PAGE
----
Aviva’s acting chief executive John McFarlane is faced with no easy answers for fixing Aviva’s woes

Who could ever forget former chief executive Andrew Moss trumpeting the slogan “one Aviva, twice the value”? That was the optimism before the outbreak of the financial crisis.

Nowadays, the joke around the City is “one Aviva, half the value” as the eurozone crisis and economic downturn leaves the insurer trading at well below book value. So where does Aviva go from here?

Chairman and acting chief executive John McFarlane believes that Aviva needs to strengthen its capital base, and more will be revealed at today’s investor presentation. He has three choices, all of which are fraught with risk.

First, he could slash the dividend and plough the money into capital reserves. But that could rile a clutch of powerful analysts who believe Aviva is already sufficiently capitalised, following the RAC and Delta Lloyd sell-offs. It may also antagonise institutional shareholders, some of whom will have suffered their third cut in a decade, and ultimately risk plunging the share price to historic new lows.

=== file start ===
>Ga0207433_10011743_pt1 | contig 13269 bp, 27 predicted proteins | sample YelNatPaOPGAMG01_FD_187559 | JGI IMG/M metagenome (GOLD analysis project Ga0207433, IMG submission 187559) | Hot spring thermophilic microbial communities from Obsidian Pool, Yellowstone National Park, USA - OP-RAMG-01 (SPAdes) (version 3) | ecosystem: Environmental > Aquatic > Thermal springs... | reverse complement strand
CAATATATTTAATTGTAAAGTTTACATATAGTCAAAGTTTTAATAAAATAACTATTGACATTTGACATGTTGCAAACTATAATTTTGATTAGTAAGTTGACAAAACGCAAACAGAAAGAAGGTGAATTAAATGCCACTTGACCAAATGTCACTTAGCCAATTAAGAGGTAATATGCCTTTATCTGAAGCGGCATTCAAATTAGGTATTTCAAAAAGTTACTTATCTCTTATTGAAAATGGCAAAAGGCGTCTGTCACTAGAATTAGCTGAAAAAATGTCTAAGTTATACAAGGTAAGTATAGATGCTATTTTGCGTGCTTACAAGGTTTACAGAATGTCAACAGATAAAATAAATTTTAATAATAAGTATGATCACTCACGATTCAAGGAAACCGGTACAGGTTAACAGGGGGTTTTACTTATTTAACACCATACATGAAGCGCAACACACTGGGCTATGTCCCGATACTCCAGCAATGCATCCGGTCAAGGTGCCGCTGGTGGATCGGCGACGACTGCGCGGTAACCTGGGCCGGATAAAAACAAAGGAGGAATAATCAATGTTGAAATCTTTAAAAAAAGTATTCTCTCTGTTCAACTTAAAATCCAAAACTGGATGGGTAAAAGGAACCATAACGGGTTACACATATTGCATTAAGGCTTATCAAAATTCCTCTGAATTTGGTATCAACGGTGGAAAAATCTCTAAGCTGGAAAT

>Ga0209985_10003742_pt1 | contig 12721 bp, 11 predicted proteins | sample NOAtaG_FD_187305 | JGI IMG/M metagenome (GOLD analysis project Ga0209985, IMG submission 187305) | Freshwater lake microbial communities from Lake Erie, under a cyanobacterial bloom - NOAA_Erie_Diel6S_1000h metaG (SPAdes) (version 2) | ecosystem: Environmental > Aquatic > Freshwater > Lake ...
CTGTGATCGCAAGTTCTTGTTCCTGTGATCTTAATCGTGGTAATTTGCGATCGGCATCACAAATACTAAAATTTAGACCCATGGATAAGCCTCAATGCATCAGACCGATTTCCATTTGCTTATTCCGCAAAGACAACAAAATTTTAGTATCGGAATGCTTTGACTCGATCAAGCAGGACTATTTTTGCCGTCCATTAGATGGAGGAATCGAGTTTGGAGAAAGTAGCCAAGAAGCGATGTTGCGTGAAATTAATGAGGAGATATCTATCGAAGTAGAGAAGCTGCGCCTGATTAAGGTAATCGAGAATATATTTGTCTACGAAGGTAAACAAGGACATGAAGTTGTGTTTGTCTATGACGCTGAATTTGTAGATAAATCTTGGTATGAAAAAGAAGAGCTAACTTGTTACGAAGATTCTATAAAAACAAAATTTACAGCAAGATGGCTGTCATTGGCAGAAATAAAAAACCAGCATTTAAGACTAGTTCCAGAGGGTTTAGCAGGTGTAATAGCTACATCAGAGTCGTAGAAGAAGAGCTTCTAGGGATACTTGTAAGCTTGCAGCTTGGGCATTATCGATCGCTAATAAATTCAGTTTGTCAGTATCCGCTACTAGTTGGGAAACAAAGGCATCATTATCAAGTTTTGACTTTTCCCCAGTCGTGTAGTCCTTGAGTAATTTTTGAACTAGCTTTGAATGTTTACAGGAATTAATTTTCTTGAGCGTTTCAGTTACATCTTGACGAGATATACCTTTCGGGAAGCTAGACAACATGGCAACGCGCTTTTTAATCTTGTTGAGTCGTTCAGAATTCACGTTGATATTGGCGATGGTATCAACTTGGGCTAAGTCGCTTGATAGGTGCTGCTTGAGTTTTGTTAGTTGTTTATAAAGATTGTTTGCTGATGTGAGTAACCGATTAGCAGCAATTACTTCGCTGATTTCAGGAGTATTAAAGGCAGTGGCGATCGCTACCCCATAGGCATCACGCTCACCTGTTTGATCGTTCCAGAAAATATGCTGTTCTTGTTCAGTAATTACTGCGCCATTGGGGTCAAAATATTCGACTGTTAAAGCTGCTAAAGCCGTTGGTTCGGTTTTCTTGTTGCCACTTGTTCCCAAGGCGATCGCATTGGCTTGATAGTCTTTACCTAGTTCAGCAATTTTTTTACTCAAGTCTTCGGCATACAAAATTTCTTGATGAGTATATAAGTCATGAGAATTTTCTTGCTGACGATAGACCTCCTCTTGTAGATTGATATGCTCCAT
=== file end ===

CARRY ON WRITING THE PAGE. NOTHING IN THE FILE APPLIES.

Few buyers are around, and the price would be low”

Secondly, he could sell major assets, such as the US life business, the Canadian general insurance arm or even the jewel in the crown, the UK general insurance operation. Few buyers are around, however, and the price would be low, representing a poor deal for shareholders.

Finally, McFarlane could dispose of underperforming bits and pieces while slimming down operating costs. But that might not raise much money, leaving Aviva undercapitalised and in need of drastic action if the markets suffer another shock. There’s always a rights issue, but that’s pretty much the nuclear option.

There are no easy answers for McFarlane and chief financial officer Pat Regan. Aviva cannot untangle itself from Italy and Spain, and as long as the seemingly interminable eurozone crisis drags on, the world’s sixth largest insurer is likely to remain vulnerable.